After cleaning up some wrapping paper and the other “joys” of the season after Dec. 25, I had the opportunity to reflect on what was a great first half of hockey and what surprised me the most across all the conferences and individual player efforts prior to the semester break. So here are three surprises that will bear future introspection when the teams get back at competitive hockey in the New Year.
While Plymouth State in the MASCAC and Massachusetts-Boston in the NEHC are unbeaten in conference play, all the races are projecting to be very competitive in the 2019 portion of the season. The CCC has five teams within five points of the top spot in the standings; MASCAC has four teams within five points; NEHC has four teams within six points; NESCAC has nine teams within five points; NE-10 has five teams within three points; SUNYAC has four teams within five points; and the UCHC has five teams within four points. So, no matter how good or maybe not so good the first half went for your respective team, the league leaders shouldn’t be too comfortable in their spots, and the chasing teams shouldn’t feel that they can’t make up some points in the second half. All this means great hockey to get going in January.
Most first-year programs don’t exactly find a winning formula right out of the gate. Sure, there have been exceptions, like Endicott in recent years, but the odds are teams need to learn to play at the collegiate level, and the culture needs to evolve for new D-III programs. Perhaps a quick look at Wilkes and Anna Maria might define reasons why programs can be successful and win hockey games in their inaugural season, as the Colonels are 8-4-0 overall, and the Amcats finished the first half going 4-7-3 with just four games played on home ice.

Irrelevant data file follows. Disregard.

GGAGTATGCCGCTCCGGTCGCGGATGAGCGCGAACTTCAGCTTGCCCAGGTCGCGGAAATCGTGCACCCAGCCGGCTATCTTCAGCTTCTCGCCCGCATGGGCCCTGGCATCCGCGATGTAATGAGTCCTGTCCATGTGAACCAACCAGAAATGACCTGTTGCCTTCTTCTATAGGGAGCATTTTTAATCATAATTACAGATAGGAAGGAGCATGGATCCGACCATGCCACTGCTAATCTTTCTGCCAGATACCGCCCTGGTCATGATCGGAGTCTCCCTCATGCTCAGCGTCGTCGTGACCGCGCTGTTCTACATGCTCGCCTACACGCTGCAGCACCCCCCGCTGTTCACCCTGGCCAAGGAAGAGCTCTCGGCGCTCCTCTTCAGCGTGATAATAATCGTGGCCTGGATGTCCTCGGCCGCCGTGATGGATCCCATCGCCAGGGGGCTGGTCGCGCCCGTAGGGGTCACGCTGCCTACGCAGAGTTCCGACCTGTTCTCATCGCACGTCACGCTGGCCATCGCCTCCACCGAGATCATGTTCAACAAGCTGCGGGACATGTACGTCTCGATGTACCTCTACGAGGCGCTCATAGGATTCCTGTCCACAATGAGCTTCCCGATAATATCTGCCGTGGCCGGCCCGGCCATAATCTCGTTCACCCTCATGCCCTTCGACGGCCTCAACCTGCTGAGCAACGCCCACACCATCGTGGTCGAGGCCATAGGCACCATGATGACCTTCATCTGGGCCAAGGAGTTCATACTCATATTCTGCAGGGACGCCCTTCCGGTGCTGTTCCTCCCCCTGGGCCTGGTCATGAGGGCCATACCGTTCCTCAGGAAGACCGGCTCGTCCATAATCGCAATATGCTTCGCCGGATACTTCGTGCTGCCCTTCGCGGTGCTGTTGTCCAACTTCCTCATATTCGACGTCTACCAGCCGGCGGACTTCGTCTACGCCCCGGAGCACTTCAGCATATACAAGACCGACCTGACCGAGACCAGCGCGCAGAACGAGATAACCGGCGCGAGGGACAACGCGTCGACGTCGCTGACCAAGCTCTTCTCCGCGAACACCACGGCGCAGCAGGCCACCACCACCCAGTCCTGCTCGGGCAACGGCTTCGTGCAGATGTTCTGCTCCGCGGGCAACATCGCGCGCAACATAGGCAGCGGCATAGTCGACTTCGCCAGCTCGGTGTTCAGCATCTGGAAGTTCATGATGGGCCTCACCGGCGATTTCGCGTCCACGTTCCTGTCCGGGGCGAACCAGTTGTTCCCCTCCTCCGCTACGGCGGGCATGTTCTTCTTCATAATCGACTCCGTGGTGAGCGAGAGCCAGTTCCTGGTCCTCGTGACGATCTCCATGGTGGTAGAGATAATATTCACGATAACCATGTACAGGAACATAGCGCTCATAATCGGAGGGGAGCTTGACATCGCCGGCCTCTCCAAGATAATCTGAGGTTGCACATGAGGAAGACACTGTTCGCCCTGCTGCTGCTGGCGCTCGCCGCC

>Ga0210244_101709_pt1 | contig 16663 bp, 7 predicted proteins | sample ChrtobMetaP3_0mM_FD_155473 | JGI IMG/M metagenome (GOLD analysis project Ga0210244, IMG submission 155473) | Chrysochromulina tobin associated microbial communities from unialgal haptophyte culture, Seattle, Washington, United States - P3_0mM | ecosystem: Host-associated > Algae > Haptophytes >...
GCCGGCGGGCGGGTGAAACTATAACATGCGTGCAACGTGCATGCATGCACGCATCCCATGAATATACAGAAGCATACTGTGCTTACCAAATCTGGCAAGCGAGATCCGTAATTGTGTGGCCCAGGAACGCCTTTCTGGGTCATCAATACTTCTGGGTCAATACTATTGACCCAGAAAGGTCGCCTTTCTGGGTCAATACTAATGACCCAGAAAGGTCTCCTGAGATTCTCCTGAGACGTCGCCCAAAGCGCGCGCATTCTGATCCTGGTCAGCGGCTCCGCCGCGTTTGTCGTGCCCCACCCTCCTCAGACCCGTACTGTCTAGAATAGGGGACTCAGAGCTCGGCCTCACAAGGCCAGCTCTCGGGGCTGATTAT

Coach Brett Riley from Wilkes and coach Dave MacCauley from Anna Maria both recruited heavily, and each with varying degrees, from the junior ranks, with some prep school players and transfers in the mix. They focused on finding the right players to build the program at their schools. That approach has seemed to pay dividends for both programs, as they have battled the best in the region and been not only competitive, but have won games and will continue to do so in the second half of the season.
Revved-up goal differential
72-12 and 61-32 are almost ridiculous numbers for goal differential in 14 and 11 games played respectively for Geneseo and Endicott. The Knights have been dominant on both ends of the ice, with junior Conlan Keenan (12-16-28) leading an offense that already has 24 power-play goals. Goaltender Devin MacDonald has picked up seven shutouts in his 13 starts this season and is currently riding a three-game shutout streak that includes wins over Oswego and Brockport.
Endicott has built a 29-goal differential in just 11 games, with their current four-game win streak accounting for a 27-10 difference. Led by seniors Tommy Besinger, Josh Bowes, Daniel Kucerovy, and Carter Horwitz, the Gulls found their scoring touch, while freshman netminder Conor O’Brien has settled in between the pipes, winning his last three starts while surrendering just six goals against ranked teams like the University of New England and Plymouth State.
Of course there other surprises both at the team and individual player levels that will bear watching in the second half, so here is hoping for the New Year to bring favorable surprises for all of the teams in the East and interesting races that keep all fans on the edge of their seat come playoff time.